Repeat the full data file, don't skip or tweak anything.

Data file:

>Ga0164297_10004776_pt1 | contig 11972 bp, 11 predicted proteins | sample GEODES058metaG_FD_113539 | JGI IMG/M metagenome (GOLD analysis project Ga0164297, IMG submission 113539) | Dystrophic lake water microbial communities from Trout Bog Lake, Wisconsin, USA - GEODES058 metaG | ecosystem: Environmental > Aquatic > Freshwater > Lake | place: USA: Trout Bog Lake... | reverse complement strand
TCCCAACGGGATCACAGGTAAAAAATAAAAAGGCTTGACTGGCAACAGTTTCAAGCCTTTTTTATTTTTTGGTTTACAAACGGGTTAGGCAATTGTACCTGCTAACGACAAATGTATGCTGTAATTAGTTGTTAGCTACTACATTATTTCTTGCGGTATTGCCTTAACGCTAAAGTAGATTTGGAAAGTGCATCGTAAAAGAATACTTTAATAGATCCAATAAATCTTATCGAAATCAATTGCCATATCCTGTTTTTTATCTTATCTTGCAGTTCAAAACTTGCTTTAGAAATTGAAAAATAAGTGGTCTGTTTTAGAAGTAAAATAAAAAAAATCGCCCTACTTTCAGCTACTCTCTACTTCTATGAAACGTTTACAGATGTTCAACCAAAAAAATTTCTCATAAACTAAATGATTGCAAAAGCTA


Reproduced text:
>Ga0164297_10004776_pt1 | contig 11972 bp, 11 predicted proteins | sample GEODES058metaG_FD_113539 | JGI IMG/M metagenome (GOLD analysis project Ga0164297, IMG submission 113539) | Dystrophic lake water microbial communities from Trout Bog Lake, Wisconsin, USA - GEODES058 metaG | ecosystem: Environmental > Aquatic > Freshwater > Lake | place: USA: Trout Bog Lake... | reverse complement strand
TCCCAACGGGATCACAGGTAAAAAATAAAAAGGCTTGACTGGCAACAGTTTCAAGCCTTTTTTATTTTTTGGTTTACAAACGGGTTAGGCAATTGTACCTGCTAACGACAAATGTATGCTGTAATTAGTTGTTAGCTACTACATTATTTCTTGCGGTATTGCCTTAACGCTAAAGTAGATTTGGAAAGTGCATCGTAAAAGAATACTTTAATAGATCCAATAAATCTTATCGAAATCAATTGCCATATCCTGTTTTTTATCTTATCTTGCAGTTCAAAACTTGCTTTAGAAATTGAAAAATAAGTGGTCTGTTTTAGAAGTAAAATAAAAAAAATCGCCCTACTTTCAGCTACTCTCTACTTCTATGAAACGTTTACAGATGTTCAACCAAAAAAATTTCTCATAAACTAAATGATTGCAAAAGCTA